Eutrophication – a marine management perspective

The goal of marine management is to achieve a good status in the marine environment. The definitions set out for good status must first be met in order to speak of the good status of the marine environment.

The status of the sea is assessed using various indicators. These indicators monitor how far from a good status the sea is at any given time.

The various indicators can be used to form broader parameter groups. One such group focuses on measuring specific areas of eutrophication. A group of parameters may include several indicators.

Eutrophication status is measured using three groups of parameters

The status of eutrophication is assessed by examining the nutrient content of waterbodies, as well as the direct and indirect effects of eutrophication. Together, the results of these three groups of parameters form the final assessment of the eutrophication state of the sea.

The first group of parameters measures nitrogen and phosphorous levels in the water

The first group of descriptors monitors the nutrient levels of seawater. Measurements are made of both nitrogen and phosphorus concentrations from the surface water layers. In coastal areas, the total nitrogen and phosphorus are used as indicators during the summer period. There are four indicators used in the open sea areas. Besides the year-round total nitrogen and phosphorus, the winter levels of both inorganic nitrogen and phosphorus are also measured.

The second group of parameters focuses on the concrete effects of eutrophication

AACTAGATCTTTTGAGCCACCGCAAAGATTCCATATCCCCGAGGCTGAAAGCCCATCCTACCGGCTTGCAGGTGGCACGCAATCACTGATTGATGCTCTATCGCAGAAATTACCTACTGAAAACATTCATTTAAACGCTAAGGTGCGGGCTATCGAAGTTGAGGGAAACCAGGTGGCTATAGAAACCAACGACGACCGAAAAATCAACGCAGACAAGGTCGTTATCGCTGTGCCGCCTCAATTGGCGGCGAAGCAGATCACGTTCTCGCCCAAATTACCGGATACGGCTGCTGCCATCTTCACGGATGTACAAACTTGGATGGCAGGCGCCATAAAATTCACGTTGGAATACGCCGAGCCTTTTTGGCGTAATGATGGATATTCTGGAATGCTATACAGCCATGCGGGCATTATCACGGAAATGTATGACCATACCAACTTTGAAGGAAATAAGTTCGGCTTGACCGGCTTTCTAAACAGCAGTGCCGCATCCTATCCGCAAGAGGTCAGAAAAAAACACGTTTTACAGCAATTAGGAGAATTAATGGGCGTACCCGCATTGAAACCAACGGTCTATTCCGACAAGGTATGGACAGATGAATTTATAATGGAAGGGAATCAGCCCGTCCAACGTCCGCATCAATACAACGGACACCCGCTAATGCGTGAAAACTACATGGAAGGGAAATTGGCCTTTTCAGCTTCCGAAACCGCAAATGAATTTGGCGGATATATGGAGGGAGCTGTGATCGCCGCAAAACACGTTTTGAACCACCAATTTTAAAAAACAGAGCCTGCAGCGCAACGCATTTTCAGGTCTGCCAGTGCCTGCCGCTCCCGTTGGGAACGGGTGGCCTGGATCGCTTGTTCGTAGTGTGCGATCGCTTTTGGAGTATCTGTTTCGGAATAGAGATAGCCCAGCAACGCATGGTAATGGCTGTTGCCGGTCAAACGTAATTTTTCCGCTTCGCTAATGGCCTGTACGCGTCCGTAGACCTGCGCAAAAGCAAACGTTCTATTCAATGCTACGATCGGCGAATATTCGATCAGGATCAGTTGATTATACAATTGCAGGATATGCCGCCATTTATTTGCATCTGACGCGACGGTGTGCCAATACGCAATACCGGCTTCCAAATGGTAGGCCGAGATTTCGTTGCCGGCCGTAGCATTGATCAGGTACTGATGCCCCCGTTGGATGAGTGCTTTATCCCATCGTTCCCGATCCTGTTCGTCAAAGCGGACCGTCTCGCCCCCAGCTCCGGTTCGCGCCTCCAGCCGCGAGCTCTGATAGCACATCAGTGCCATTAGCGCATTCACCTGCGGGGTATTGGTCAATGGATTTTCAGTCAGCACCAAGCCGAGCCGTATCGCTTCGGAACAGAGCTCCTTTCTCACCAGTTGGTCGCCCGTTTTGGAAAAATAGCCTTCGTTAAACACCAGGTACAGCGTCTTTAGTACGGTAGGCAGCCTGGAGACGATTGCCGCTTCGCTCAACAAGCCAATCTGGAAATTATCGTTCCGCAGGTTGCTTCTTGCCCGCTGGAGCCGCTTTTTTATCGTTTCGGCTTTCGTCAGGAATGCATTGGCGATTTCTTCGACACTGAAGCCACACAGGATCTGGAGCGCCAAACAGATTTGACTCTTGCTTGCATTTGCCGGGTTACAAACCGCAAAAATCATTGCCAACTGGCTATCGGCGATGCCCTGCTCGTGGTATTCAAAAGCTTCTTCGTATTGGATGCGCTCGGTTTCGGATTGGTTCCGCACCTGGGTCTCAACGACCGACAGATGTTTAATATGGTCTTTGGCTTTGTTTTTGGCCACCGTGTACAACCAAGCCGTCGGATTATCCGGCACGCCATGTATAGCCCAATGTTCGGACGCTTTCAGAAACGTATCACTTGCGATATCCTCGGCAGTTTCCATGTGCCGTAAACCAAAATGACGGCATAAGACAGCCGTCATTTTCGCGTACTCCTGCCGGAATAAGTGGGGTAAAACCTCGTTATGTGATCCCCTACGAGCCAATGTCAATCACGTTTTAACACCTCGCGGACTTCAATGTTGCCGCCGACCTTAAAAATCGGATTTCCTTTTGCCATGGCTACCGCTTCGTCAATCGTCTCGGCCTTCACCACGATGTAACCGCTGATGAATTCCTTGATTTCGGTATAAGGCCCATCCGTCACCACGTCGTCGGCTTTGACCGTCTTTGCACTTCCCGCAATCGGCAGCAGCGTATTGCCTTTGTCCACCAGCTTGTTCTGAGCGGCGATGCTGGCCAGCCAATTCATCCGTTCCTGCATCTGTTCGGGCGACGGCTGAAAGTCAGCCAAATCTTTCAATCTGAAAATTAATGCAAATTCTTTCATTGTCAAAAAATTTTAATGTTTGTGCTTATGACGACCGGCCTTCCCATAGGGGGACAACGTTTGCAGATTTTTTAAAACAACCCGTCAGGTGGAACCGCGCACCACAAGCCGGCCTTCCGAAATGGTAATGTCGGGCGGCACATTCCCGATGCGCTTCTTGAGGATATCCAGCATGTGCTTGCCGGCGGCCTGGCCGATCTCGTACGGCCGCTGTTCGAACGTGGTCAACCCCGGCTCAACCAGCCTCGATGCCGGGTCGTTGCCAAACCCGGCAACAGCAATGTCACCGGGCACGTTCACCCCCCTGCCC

The second group of parameters includes indicators that measure the direct effects of eutrophication. In coastal areas, direct eutrophication is characterised by the concentrations of chlorophyll-a, the phytoplankton content, aquatic plants and algae, and water transparency. For open sea areas offshore, the parameter group has three indicators, i.e. chlorophyll-a, water transparency, and the extent of cyanobacterial blooms.

Plankton sampling.

The third group of parameters charts the indirect effects of eutrophication

The third group of parameters identifies the indirect effects of eutrophication and consists of different indicators, depending on the sea area in question.

The status of benthic faunal communities is the main indicator for the coastline and open sea areas of the Bay of Bothnia, as well as the open sea areas of the Kvarken area, the Bothnian Sea, and the Sea of Åland. In addition, the status of macrophyte communities is used as an indicator along the coasts of the Kvarken, as well as the Bothnian, Åland, and Archipelago Seas, and the Gulf of Finland.

The only indicator of indirect eutrophication used in the open sea areas of the Gulf of Finland and the Northern Baltic Sea is the oxygen debt of the seabed. Here, the term oxygen debt refers to the amount of oxygen needed to take the seafloor out of its anoxic, i.e. oxygen-depleted, state.